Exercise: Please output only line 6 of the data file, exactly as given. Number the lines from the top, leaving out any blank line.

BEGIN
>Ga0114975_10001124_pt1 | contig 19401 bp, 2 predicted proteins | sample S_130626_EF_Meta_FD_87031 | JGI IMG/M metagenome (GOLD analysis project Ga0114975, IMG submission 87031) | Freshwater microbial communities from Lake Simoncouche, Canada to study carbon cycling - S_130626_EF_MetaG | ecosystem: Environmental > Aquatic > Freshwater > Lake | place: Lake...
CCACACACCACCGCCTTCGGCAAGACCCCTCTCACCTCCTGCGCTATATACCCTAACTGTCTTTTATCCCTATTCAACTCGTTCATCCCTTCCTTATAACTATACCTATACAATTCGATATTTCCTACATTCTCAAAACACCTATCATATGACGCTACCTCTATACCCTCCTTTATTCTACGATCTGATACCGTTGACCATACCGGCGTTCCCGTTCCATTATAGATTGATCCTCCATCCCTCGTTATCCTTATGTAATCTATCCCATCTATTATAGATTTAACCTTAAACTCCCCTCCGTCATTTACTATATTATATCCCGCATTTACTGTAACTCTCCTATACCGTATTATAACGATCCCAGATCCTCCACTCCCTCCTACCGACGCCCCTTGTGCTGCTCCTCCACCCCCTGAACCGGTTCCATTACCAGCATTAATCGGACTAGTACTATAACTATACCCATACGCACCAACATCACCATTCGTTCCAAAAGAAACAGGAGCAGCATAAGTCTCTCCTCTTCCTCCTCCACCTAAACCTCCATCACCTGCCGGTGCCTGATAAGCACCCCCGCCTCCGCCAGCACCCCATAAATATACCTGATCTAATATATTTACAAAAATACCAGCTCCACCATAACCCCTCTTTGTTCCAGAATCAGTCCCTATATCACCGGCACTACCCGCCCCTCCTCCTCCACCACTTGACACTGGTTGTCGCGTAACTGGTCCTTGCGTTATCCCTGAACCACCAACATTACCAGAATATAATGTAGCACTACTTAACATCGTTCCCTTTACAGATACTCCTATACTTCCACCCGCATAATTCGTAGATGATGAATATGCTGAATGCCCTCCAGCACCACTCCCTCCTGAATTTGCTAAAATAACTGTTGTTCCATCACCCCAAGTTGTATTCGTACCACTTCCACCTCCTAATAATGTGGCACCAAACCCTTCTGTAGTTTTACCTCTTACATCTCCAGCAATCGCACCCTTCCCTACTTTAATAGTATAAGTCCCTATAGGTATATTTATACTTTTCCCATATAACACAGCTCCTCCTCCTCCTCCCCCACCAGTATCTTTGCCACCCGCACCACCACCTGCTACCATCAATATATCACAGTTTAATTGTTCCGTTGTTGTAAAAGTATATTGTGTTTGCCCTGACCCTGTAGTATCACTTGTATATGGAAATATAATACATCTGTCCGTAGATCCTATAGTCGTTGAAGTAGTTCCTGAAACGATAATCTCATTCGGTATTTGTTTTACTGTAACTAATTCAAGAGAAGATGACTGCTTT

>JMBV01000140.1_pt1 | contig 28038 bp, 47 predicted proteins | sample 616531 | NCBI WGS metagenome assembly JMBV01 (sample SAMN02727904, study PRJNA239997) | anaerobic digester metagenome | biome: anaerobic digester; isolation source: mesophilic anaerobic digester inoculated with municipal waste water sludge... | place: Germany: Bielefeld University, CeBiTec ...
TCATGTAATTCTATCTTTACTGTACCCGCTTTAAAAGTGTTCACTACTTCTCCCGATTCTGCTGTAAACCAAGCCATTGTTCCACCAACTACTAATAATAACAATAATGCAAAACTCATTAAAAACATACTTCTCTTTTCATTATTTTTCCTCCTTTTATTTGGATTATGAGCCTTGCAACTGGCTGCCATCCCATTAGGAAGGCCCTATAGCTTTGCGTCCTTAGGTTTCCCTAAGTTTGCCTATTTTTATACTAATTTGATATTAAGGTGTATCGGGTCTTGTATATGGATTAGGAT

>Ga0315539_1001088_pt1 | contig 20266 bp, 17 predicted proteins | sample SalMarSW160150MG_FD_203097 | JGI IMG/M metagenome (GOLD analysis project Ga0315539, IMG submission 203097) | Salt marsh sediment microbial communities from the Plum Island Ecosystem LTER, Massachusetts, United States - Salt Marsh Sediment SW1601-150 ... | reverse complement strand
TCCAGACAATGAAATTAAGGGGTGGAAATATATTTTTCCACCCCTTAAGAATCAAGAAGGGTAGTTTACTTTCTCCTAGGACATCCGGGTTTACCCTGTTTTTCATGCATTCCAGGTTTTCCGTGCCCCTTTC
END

TCCAGACAATGAAATTAAGGGGTGGAAATATATTTTTCCACCCCTTAAGAATCAAGAAGGGTAGTTTACTTTCTCCTAGGACATCCGGGTTTACCCTGTTTTTCATGCATTCCAGGTTTTCCGTGCCCCTTTC